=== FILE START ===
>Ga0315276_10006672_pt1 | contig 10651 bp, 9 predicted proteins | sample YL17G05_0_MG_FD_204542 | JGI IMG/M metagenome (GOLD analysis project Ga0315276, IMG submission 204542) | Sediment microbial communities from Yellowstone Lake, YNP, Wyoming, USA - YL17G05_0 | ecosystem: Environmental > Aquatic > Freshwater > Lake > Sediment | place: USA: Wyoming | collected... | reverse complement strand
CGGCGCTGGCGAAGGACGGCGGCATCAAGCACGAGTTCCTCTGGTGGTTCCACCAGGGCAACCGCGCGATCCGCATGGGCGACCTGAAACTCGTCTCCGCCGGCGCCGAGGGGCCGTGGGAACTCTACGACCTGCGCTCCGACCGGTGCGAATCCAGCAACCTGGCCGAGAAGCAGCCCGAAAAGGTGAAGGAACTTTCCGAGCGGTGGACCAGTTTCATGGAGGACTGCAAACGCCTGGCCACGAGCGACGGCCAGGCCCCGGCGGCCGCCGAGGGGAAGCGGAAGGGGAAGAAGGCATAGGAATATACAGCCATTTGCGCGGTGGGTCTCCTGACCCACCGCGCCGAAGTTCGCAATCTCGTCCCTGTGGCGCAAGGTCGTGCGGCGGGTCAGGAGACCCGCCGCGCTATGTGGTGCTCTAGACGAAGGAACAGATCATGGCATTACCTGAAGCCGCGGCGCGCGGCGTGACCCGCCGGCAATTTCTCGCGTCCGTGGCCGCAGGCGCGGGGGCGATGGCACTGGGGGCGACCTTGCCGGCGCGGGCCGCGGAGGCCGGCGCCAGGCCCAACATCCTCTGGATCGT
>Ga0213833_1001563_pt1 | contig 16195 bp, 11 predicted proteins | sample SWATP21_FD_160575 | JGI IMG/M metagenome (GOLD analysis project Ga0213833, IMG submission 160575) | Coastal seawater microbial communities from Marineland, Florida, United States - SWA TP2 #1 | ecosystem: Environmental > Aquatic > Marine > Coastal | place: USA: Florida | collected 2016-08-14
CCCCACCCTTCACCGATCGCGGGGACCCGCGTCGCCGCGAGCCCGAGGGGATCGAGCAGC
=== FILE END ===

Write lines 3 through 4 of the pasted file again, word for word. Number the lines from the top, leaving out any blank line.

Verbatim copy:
>Ga0213833_1001563_pt1 | contig 16195 bp, 11 predicted proteins | sample SWATP21_FD_160575 | JGI IMG/M metagenome (GOLD analysis project Ga0213833, IMG submission 160575) | Coastal seawater microbial communities from Marineland, Florida, United States - SWA TP2 #1 | ecosystem: Environmental > Aquatic > Marine > Coastal | place: USA: Florida | collected 2016-08-14
CCCCACCCTTCACCGATCGCGGGGACCCGCGTCGCCGCGAGCCCGAGGGGATCGAGCAGC